“I am encouraged by H.R. 3370 and believe it will provide real relief to many homeowners. I am pleased to see that provisions triggering the highest rate increases will be repealed, and that homeowners will be refunded” said Garcia. However, I am disappointed that many home and small business owners will continue to face unfair and unrealistic premium rates. I remain as committed as ever to fighting for stronger, longer-term solutions that will protect every policyholder within my district and throughout the country.”

Comments

Feed You can follow this conversation by subscribing to the comment feed for this post.

ed jenkins

The citizens have no interest in subsidizing their neighbors who choose to live in risky areas and request that this measure be rejected.

Marc

How about the news start actually reporting the whole story and include facts like who voted AGAINST the flood relief bill.

Bill Thompson

Marc,

Here is the link with the list of how each member of the house voted on this bill. All Florida representatives voted in favor of the bill, except for Corrine Brown, who did not cast a vote. Overall the vote was 306 to 91. D's voted 180-5 in favor and R's voted 126-86 in favor.

https://www.govtrack.us/congress/votes/113-2014/h91

Bill Thompson

The citizens are pleased that the house finally brought this bill to a vote after many delays and that it passed. It now has to be reconciled with the Senate version that was already passed long ago. Hopefully, the final version will be closer to the Senate version.

This is great news to Florida's economy and the recovering real estate business activity, as the Biggert-Waters Act had already put a damper on business activity. Governor Scott and our representatives in Washington were correct to support this legislation because too many small and elderly homeowners were being adversely affected by the drastic and sudden changes in the flood insurance program. Many senior citizens would have been forced to sell their homes at reduced values because they couldn't afford the insurance.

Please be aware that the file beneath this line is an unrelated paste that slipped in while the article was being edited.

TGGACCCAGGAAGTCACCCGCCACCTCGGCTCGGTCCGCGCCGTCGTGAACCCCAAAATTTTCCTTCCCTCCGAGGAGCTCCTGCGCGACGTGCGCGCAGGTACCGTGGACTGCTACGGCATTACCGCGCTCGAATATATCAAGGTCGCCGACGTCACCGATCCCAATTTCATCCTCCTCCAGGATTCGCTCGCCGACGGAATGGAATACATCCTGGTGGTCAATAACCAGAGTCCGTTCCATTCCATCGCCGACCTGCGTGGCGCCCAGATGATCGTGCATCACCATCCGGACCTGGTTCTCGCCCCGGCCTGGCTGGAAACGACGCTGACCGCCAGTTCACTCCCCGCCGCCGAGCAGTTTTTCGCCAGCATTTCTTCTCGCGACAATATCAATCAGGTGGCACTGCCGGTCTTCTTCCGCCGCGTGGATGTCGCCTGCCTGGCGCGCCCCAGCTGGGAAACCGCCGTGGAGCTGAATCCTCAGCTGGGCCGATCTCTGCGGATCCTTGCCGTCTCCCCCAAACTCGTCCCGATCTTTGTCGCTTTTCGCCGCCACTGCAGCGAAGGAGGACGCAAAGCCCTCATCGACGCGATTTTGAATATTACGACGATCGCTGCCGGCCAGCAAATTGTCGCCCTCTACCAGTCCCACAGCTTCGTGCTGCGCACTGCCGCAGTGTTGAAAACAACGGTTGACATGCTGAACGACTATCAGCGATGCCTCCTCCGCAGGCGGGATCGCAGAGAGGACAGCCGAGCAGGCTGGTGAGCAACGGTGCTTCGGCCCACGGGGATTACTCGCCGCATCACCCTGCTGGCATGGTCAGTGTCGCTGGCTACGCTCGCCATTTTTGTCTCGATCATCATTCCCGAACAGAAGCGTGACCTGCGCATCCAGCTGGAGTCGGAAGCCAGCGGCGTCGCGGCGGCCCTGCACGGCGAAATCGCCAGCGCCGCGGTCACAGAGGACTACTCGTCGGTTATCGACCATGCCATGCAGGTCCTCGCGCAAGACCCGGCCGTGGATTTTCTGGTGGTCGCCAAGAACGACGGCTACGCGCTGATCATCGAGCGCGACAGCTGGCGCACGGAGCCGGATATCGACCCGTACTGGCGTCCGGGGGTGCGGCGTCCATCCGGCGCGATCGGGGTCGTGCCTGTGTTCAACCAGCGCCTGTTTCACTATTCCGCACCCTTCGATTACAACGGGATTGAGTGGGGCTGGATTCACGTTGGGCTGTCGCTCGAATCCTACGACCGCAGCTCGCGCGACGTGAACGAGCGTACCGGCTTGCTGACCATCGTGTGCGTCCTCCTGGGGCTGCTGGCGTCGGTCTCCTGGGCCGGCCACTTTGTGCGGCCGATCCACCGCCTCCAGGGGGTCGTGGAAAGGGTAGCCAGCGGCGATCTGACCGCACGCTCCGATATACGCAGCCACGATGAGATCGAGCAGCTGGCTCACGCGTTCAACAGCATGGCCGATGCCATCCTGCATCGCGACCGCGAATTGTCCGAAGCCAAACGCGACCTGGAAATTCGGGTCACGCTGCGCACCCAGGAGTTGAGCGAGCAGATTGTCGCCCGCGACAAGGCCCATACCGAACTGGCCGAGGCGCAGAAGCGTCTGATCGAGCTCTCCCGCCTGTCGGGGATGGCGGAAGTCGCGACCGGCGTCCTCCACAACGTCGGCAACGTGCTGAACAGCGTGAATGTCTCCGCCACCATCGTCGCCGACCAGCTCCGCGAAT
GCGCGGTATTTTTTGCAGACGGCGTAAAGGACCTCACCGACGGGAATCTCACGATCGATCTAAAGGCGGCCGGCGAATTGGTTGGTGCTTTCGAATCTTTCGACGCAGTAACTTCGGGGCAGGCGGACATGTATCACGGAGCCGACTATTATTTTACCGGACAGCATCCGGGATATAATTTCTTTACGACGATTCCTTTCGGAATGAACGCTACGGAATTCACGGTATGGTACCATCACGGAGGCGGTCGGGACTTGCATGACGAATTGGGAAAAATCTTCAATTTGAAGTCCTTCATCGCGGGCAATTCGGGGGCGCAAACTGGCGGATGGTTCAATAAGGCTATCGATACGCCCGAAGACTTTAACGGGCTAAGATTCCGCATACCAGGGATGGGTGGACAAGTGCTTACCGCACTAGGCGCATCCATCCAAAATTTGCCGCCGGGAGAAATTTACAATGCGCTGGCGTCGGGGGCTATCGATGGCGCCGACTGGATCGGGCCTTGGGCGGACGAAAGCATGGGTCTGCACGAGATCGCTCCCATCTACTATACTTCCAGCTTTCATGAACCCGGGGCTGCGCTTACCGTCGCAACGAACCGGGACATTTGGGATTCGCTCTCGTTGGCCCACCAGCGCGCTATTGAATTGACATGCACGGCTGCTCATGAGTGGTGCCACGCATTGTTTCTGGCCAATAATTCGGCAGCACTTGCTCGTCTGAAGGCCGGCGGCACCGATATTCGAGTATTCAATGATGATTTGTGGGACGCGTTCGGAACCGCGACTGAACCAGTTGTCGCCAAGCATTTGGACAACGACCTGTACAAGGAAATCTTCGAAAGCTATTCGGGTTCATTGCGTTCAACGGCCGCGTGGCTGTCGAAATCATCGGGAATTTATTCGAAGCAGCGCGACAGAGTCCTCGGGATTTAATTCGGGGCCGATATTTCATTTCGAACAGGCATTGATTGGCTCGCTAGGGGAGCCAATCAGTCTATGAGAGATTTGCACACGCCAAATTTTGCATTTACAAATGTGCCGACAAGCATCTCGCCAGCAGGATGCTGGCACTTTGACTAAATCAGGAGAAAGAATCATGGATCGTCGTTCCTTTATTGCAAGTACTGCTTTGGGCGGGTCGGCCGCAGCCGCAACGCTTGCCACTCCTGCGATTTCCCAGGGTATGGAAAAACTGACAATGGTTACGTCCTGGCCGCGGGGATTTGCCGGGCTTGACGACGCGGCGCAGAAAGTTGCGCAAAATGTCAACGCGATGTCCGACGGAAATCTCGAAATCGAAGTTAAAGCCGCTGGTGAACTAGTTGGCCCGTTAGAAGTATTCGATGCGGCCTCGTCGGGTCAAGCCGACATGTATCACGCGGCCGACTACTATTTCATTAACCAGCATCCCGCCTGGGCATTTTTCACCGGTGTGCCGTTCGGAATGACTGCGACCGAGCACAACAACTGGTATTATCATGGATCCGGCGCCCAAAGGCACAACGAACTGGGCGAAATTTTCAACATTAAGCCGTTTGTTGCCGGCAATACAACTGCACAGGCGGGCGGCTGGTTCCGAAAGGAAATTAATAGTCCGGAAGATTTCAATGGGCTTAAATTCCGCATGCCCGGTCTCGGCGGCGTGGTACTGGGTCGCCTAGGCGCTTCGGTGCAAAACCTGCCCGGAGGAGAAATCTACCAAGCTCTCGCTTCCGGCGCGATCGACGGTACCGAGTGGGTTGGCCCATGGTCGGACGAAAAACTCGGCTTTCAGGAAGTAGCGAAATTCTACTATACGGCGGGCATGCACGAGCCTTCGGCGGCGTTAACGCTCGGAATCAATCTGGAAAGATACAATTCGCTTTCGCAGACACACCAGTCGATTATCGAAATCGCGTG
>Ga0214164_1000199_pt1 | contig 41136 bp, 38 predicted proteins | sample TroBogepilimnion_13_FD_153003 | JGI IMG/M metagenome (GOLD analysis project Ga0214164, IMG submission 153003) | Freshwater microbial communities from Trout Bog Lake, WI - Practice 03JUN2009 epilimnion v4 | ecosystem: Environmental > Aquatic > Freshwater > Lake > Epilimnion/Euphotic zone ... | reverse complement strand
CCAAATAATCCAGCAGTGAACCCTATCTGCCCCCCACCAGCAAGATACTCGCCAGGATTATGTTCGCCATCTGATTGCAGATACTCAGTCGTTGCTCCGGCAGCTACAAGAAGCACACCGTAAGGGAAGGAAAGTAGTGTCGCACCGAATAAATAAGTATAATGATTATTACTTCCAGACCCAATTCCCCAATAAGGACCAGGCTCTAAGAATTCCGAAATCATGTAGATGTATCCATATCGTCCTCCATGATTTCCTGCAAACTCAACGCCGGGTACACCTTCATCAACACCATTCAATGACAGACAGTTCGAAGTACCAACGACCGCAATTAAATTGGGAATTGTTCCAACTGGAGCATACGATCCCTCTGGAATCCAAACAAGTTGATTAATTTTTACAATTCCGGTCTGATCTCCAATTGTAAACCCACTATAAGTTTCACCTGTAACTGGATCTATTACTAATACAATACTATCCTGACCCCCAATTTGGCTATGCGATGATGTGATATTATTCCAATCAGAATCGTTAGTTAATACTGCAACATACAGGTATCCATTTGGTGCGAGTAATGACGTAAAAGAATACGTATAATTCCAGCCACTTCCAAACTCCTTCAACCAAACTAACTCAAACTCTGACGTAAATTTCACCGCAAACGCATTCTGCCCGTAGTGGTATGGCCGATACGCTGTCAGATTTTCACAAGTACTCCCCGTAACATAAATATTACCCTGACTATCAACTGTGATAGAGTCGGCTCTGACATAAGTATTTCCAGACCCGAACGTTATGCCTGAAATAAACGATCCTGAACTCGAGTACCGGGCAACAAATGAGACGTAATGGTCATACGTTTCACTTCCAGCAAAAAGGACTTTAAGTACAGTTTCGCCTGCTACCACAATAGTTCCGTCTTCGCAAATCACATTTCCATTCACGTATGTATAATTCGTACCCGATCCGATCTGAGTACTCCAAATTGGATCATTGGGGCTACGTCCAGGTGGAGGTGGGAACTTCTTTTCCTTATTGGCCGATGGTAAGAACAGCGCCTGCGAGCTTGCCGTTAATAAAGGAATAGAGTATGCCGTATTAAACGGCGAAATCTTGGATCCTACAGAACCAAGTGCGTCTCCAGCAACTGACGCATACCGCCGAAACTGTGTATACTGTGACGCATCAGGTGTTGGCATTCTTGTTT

James Galvin

How about the people who live on the water subsidizing the real estate taxes for those who can't afford to live near the water. If our homes values go down then so does our real estate taxes which means everyone else's real estate taxes go up. How about the fact that my federal income taxes is subsidizing those people on welfare or unemployment insurance. I have never been on welfare or have been unemployed. Stop complaining.

ed jenkins

There are some unwise commenters who do not understand that property tax amounts are purely a voluntary amount based on the price one decides to pay for a piece of property. Someone can unwisely pay a high price for a property near the water or deep inland and they will pay the same amount of tax on their property. A proper market system would also allow buyers of houses to take the true cost of insurance and risk of loss into account in buying their house in high risk areas which the citizens want to see in this case.

I am sorry to report that this democrat primary voter will be spending the next few days at doral among the people at the golf tournament so I will not be able to express the citizens opinion again until sunday or Monday.

Highly paid Republican operative

Oh no!

The comments to this entry are closed.